I have a secret for you. Come close. Closer. Alright, that’s good. You know those external storage drives, the kind you buy to store your photos and game saves? Inside is a regular ol’ internal hard drive, one that’s more accessible than you might think, and often cheaper than buying a brand-new drive. If you’ve got a desktop, NAS system, or home media server to fix or upgrade, consider trying your hand at the art of shucking.
Yes, shucking. Shucking an external drive involves disassembling the external enclosure and harvesting the bare internal hard drive that sits within. From there, you can use it however you see fit, like putting it in your PC, home server, or NAS. The trick is disassembling the enclosure without destroying it. It’s not crucial, but if you ever have a problem with the drive itself and need to send it in for warranty, the manufacturer might wonder where the enclosure is and promptly reject your warranty claim.
The Magnuson-Moss Warranty Act of 1975 says that the manufacturer can’t void your warranty just because you disassembled your device. Instead, they have to prove that whatever malfunction occurred was because you disassembled the product. But it’s always better to be safe than sorry. With the right technique, you can convert a defective bare drive back into an external drive at any time and avoid a customer service hassle. It’s pretty easy to disassemble most external hard drives without damaging anything, especially the WD Elements series—we have a step-by-step guide that takes you through the whole process using nothing but a Jimmy and a Phillips screwdriver.
The work can be quite rewarding, too. Take this Western Digital 14TB Ultrastar internal drive on Newegg, for example. It’s the cheapest 14TB Western Digital bare drive Newegg sells, priced at $350 at the time of this writing. Compare that to a recent sale of a 14TB external drive from the same manufacturer, down to a historically low $190. That’s a cool $160 savings over the standalone bare drive, nearly a 50% discount. And even if there wasn’t a sale, the 14TB WD Easystore regularly sells for $260—still a healthy markdown. So it makes a lot of sense to look for deals among external drives, even if you’re really shopping for internal drives.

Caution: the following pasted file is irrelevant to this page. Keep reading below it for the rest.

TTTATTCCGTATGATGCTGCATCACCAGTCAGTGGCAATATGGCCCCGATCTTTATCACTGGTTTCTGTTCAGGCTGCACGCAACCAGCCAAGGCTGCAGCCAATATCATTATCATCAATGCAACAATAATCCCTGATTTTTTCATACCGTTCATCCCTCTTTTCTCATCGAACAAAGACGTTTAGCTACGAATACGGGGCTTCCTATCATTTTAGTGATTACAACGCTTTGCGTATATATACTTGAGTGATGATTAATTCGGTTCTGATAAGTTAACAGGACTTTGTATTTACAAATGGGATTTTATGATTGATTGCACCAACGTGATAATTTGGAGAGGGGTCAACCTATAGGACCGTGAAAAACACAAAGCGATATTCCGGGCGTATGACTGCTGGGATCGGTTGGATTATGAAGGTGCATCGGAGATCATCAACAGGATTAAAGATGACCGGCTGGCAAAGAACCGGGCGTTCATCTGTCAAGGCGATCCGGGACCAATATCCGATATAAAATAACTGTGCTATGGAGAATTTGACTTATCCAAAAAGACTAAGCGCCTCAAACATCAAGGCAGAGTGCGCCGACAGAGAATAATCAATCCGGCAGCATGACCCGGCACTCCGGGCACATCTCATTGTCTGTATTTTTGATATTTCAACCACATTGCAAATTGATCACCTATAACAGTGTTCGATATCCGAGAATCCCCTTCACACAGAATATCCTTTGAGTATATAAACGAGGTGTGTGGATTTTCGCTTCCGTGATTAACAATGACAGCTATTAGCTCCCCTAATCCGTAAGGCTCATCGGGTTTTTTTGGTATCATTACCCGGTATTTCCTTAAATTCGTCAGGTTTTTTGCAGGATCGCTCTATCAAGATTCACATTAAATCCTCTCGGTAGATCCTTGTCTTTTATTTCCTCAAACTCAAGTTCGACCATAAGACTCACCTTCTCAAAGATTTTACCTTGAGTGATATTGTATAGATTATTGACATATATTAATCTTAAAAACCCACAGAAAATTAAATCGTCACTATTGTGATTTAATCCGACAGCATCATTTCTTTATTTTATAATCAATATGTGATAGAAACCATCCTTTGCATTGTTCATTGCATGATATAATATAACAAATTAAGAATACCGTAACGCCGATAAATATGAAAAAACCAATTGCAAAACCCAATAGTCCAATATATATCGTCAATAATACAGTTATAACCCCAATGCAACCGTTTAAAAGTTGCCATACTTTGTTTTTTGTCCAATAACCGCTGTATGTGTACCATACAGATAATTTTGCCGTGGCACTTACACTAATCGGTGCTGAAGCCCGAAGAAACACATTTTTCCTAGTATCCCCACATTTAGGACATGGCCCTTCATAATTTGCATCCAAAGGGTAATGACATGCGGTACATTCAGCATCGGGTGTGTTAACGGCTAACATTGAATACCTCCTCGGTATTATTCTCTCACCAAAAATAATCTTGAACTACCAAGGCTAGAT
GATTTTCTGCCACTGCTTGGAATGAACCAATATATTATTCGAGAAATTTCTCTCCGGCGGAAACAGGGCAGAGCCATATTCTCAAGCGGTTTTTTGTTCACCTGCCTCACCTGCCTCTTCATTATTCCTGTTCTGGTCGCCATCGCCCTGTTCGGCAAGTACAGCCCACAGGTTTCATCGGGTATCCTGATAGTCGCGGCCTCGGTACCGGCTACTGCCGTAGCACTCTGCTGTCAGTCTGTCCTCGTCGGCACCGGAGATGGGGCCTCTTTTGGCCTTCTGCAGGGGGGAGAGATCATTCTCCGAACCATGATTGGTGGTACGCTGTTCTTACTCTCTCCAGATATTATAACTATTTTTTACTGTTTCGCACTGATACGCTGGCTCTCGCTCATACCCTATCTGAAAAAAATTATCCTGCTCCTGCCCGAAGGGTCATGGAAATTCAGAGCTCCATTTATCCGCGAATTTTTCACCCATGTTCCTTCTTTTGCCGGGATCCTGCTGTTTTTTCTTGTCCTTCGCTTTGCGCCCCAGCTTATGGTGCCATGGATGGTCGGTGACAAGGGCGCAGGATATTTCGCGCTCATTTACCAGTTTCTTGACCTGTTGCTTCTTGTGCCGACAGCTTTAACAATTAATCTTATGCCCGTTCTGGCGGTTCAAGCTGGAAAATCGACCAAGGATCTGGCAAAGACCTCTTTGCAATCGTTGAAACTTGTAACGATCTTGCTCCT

And these are no second-rate hard drives sitting inside these cheaper externals. They’re the same server-grade hard drives the manufacturer normally sells for dozens of dollars more. So why are external drives—fitted with a case, connectors, and all the assembly labor that entails—cheaper than just the bare drive?
There could be many economic and marketing reasons for it. Perhaps companies just expect technically proficient buyers of single drives can afford to pay more, while they sell a higher volume of plug-and-play external drives to the masses. One big reason, though, is manufacturing tolerances.
When companies manufacture a product at a large scale, there are variances in the quality of the finished product. Some units come out the other end picture-perfect, while others not so much. It’s a bit like baking cookies—same recipe, but some can end up too crispy, or without enough chocolate chips. The lower-quality units aren’t good enough for enterprise server farm customers, but instead of throwing them out, the manufacturer sells them in external drives, with a shorter warranty—but you and I, casually backing up photos and documents, wouldn’t notice these quality differences.
Keep in mind, not all external drives are shuckable. Laptop-size 2.5-inch drives can be a toss up, as some have their USB controller boards soldered directly to the hard drive (which is a repair and data recovery nightmare in and of itself). Western Digital, in particular, has consistently been guilty of this. But for the most part, popular 3.5-inch series like Western Digital’s Easystore and Elements, as well as Seagate’s Expansion and Backup Plus lines are easily shuckable.
Let’s also address the elephant in the room: Shucking external drives creates waste. Once you harvest the bare drive from the enclosure, all that plastic and circuitry is now useless to you. Hopefully you’re taking it to a certified recycler, or giving the components to a fellow data storage buff to reuse. You can also repurpose the power adapter for various projects, like for a Raspberry Pi or LED lights. You can also do a bit of easy circuitry magic to reuse the USB controller on any other hard drive, converting it to an emergency makeshift hard drive dock.
So the next time you need more internal storage in your PC, server, or NAS, don’t count out external drives. Count them in, shuck them, and buy yourself something nice with the savings.